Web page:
Over 2008 to 2015, UK real wages fell by 1% a year. This puts the UK 103rd out of 112 countries for wage growth over the post-crisis period, on the basis of International Labour Organisation figures. The average wage growth across all countries was +2.3% a year and the median +1.6%. There were real wage declines in a fifth of the countries – a full table is in an annex below.
The analysis is based on figures issued by the International Labour Organisation alongside their Global Wage Report, 2016/15 (published on 15 December 2016). The ILO make available annual nominal earnings figures in national currencies and also growth rates in real terms (i.e. adjusted for inflation). The TUC analysis is based on averaging annual real terms figures over the post-crisis period.
For most countries the average is based on figures for 2008-2015, but countries with partial information are also included, so long as a minimum of five annual observations are available over the post-crisis period. The ILO publish figures for 134 countries: 22 countries were omitted altogether from the TUC analysis; 33 are based on a partial sample; and 79 on a full sample.
Plainly even with these omissions figures for some developing countries will be based on data that is not always reliable – but the analysis is aimed at providing broader context for the UK figure.
For what it’s worth, in 2014 the World Bank reported economic growth of 7 per cent in the league leader, Tajikistan, and warned of ‘strong growth and rising risks’, noting also “Real wage growth in excess of productivity growth further deteriorated the country competitiveness”.
It is probably worth also warning more generally that strong outcomes over recent years are no guarantee of strong performances in the future.
The process of economic development should normally mean that less advanced countries grow faster than advanced countries. The chart below marks out advanced countries according to OECD membership (in blue). These begin with Poland, ranking some way down at 38th; the majority of OECD countries then are arranged from the middle or 50th percentile to the 90th percentile. While 37 developing countries rank ahead of Poland, many others rank below and are dispersed among the advanced economies. Conversely the very worst performances are also by developing countries, except for poor Greece.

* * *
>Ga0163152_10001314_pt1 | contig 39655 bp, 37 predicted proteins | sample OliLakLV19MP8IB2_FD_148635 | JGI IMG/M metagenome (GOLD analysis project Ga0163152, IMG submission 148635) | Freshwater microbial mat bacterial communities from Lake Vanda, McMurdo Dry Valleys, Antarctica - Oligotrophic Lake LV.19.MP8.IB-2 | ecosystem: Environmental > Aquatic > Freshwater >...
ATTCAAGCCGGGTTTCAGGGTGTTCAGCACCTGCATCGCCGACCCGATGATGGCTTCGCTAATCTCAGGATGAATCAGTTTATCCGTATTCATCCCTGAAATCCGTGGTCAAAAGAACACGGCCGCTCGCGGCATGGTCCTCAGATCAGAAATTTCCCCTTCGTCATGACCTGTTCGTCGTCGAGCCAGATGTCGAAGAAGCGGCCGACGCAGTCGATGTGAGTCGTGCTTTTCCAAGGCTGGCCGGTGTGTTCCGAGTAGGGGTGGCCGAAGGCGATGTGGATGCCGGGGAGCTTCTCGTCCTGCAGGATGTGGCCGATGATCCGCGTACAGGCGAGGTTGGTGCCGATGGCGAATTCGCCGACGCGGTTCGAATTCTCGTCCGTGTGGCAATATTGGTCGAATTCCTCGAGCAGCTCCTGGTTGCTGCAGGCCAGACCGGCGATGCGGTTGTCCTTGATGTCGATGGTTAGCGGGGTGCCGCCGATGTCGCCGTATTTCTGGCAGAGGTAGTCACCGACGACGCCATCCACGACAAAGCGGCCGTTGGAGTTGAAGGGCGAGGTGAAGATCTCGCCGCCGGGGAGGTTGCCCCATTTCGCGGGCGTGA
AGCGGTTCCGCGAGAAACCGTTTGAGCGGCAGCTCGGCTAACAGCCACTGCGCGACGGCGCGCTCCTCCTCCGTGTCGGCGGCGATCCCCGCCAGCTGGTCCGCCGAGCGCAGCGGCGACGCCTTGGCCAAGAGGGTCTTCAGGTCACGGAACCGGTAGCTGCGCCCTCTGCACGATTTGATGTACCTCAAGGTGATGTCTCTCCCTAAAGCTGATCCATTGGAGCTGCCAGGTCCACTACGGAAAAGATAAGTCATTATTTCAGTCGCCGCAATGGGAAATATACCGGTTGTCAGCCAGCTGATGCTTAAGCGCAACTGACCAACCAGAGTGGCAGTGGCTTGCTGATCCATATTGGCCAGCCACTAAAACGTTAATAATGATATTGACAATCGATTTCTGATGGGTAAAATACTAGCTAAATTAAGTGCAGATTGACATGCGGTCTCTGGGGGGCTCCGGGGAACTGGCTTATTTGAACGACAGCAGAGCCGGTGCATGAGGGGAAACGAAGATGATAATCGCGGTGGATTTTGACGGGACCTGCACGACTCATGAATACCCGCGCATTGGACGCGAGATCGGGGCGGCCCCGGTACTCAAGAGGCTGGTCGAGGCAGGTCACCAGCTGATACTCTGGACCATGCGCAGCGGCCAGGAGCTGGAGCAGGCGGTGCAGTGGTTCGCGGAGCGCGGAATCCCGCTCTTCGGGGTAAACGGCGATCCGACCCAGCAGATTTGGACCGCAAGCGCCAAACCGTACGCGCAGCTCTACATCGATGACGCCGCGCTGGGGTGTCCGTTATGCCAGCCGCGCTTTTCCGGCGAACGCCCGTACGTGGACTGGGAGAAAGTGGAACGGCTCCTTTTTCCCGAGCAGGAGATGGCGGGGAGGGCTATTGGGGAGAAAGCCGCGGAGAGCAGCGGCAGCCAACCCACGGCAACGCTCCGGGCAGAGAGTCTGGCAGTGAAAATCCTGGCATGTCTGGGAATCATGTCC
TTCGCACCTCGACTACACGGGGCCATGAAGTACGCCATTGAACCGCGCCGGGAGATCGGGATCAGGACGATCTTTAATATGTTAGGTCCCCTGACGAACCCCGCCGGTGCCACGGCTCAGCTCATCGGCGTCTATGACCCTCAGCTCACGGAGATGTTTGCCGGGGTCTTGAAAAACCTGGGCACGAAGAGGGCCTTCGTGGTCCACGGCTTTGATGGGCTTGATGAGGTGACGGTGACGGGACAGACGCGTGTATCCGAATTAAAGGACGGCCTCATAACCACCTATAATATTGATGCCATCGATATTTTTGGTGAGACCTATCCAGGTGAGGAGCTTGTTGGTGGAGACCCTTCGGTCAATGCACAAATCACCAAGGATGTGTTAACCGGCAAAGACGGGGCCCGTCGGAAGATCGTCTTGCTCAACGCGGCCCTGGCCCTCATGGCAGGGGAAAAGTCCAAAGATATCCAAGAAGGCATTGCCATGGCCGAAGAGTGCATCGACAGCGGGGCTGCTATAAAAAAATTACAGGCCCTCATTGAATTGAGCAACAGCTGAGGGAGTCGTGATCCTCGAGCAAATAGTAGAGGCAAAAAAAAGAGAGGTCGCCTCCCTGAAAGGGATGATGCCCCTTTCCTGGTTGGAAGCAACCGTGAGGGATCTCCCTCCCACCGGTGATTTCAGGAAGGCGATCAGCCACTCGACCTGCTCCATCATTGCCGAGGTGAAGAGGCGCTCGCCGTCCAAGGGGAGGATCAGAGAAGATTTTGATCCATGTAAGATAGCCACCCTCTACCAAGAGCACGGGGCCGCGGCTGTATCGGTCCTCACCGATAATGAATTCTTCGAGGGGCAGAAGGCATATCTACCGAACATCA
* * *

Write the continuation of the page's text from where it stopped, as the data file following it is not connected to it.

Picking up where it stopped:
It is hardly a ringing endorsement that the next worst advanced country for wages is the UK (and then Italy).
In an earlier analysis the TUC found the UK real wage decline matching the Greek decline; this work was based on OECD figures derived using National Accounts data. The figures here are from the ILO global wages database (which uses ASHE for the UK).
In response to our earlier analysis the Treasury reverted to their usual formula of emphasising instead the employment performance. Plenty could and has been said about the quality of work. But the purpose of the earlier analysis was also to make the point that there were a number of OECD countries that had enjoyed both strong employment growth and strong wage growth.
If the government are serious about the post-Brexit economy working for everyone, both decent wages and quality work must be the destination.
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